We are interested in understanding physical and mechanical phenomena associated with internal interfaces, e.g., interfacial energies, segregation, phase transformations, and creep. In addition to interfacial properties, we are studying the temporal evolution of microstructures. Materials systems studied include multiphase and multicomponent metallic alloys (model Ni-base superalloys, and Al-Sc- and Ti-Al-based alloys) and ceramic/metal heterostructures (e.g. MgO/Cu, Al2O3/Nb, TiAl/carbides and MoN/Fe ). Experimental methods employed for the characterization of both structure and chemistry on a nanometer scale are high-resolution electron, analytical electron and three-dimensional atom-probe (one of three in the States) microscopies. In parallel with the experiments we are studying the same systems on the same length scales by a variety of computer simulation techniques. Specifically kinetic Monte Carlo simulation is used to study precipitation of the gamma prime phase in nickel-base superalloys and the Al3Sc intermetallic in Al(Sc) based alloys. First-principles local-density-functional theory methods are also employed to predict interfacial properties of ceramic/metal interfaces.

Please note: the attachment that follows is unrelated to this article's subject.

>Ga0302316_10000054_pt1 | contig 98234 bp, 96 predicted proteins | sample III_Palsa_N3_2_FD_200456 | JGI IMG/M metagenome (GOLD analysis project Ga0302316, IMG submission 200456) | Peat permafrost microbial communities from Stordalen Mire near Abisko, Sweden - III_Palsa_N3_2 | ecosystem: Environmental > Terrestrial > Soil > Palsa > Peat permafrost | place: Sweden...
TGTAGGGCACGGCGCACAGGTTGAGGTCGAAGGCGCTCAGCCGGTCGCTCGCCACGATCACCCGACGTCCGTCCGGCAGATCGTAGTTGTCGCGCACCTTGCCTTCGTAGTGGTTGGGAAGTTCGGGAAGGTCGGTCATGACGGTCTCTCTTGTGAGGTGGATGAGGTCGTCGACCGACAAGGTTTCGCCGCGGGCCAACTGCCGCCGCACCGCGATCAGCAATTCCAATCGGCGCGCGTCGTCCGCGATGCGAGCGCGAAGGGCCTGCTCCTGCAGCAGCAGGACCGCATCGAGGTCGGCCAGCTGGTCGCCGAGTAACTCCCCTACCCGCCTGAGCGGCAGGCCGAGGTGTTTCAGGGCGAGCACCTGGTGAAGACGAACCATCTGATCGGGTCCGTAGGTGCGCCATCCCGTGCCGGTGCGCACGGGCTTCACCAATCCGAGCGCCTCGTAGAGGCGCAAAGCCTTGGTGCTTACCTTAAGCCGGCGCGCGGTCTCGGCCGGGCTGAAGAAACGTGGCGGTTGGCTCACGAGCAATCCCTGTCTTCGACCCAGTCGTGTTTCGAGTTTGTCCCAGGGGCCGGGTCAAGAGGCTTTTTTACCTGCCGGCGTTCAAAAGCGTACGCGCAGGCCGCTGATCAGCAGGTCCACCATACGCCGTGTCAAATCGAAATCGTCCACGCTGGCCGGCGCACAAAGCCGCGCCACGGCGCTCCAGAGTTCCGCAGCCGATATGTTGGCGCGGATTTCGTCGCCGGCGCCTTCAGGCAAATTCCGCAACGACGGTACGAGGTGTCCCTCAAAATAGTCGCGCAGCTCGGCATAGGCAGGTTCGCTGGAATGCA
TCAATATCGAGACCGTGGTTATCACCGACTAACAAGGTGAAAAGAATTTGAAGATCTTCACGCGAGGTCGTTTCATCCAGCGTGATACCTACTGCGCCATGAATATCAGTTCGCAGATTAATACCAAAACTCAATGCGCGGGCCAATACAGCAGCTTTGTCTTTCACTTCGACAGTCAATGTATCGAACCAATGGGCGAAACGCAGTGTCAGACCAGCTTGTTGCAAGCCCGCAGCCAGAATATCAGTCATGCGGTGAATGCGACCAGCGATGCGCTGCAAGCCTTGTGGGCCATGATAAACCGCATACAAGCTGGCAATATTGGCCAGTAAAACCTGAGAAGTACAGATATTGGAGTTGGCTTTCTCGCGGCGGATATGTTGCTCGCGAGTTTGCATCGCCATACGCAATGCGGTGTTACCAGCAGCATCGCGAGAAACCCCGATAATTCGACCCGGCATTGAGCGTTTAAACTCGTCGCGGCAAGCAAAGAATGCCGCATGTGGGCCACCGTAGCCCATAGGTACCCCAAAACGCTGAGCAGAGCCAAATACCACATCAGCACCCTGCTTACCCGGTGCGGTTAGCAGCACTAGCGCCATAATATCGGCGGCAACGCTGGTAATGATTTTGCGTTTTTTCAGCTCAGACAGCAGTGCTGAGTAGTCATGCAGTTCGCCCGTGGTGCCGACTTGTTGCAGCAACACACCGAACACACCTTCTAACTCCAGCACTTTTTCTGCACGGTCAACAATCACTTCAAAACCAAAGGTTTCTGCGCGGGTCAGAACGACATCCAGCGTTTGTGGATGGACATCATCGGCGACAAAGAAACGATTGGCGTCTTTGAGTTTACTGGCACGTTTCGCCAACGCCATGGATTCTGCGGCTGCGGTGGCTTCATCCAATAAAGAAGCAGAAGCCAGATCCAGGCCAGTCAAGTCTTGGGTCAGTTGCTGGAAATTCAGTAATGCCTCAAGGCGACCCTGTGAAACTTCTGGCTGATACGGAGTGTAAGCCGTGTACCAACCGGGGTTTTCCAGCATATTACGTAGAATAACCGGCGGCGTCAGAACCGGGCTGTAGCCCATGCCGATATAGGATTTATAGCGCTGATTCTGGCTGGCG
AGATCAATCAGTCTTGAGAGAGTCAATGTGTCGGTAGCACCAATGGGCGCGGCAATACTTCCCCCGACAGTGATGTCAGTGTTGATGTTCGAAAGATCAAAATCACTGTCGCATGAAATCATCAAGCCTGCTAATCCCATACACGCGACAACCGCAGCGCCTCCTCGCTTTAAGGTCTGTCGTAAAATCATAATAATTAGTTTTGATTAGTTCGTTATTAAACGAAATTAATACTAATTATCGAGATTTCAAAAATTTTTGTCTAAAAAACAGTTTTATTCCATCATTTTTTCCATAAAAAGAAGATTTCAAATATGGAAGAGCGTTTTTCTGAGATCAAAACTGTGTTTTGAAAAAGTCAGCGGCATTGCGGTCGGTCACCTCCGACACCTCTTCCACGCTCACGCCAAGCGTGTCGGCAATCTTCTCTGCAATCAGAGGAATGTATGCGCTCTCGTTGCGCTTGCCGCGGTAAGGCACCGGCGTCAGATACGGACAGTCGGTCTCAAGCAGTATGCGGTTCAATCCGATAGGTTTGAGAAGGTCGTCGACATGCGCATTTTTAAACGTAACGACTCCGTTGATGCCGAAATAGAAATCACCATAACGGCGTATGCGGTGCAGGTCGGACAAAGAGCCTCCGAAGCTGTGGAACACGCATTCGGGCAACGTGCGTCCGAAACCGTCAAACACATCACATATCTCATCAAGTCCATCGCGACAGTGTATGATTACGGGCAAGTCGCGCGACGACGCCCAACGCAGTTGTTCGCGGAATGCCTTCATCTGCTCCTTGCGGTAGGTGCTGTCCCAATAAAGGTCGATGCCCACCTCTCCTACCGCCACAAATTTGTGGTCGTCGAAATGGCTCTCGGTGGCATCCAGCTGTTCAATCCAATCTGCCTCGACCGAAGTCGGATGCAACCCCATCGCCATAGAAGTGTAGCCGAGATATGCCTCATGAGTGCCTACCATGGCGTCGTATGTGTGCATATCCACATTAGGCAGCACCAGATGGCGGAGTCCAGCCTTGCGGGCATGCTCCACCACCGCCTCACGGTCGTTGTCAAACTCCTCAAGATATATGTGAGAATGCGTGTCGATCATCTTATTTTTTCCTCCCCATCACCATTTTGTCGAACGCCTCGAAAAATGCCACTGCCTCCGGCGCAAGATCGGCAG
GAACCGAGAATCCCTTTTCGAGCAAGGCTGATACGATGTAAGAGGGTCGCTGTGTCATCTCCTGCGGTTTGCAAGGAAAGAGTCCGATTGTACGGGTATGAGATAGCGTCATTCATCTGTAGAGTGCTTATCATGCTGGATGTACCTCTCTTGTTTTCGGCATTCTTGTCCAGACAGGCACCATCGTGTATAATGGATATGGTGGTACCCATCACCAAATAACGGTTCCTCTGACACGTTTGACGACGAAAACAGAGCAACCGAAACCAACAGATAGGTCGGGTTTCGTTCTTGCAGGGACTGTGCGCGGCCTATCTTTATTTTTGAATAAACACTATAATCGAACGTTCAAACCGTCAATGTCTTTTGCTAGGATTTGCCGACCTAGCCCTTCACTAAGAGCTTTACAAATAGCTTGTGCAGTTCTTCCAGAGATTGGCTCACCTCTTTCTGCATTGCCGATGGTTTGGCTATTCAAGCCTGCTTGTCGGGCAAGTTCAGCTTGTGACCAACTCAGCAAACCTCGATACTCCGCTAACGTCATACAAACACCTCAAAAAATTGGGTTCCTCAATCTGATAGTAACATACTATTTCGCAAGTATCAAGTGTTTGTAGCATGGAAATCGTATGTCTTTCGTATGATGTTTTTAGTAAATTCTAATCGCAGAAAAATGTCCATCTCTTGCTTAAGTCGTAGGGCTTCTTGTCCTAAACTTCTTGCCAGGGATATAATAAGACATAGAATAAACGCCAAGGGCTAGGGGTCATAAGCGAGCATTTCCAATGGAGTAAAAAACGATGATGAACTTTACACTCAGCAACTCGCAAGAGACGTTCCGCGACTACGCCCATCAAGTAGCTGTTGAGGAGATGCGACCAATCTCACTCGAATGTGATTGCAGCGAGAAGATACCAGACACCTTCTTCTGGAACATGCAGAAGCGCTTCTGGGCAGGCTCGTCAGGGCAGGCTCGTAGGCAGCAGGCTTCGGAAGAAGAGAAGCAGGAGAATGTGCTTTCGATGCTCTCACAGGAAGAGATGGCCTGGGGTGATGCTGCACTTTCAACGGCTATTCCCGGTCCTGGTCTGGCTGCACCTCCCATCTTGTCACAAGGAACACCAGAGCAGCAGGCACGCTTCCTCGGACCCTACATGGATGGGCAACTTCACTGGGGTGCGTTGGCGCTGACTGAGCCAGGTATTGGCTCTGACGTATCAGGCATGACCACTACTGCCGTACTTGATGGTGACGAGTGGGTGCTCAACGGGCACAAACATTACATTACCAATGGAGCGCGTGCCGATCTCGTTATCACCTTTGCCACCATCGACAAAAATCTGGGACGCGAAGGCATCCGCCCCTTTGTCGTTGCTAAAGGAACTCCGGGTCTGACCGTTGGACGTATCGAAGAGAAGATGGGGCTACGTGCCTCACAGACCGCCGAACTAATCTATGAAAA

Some of our research can be seen in nuggets.
Research Topics: Ceramic/Metal Interfaces, High Temperature Aluminum Alloys, Kinetic Monte Carlo Simulations, Magnetic Multilayers, Nanoscale Precipitation-Strengthened Steels, Ni-Based Superalloys, Semiconducting Materials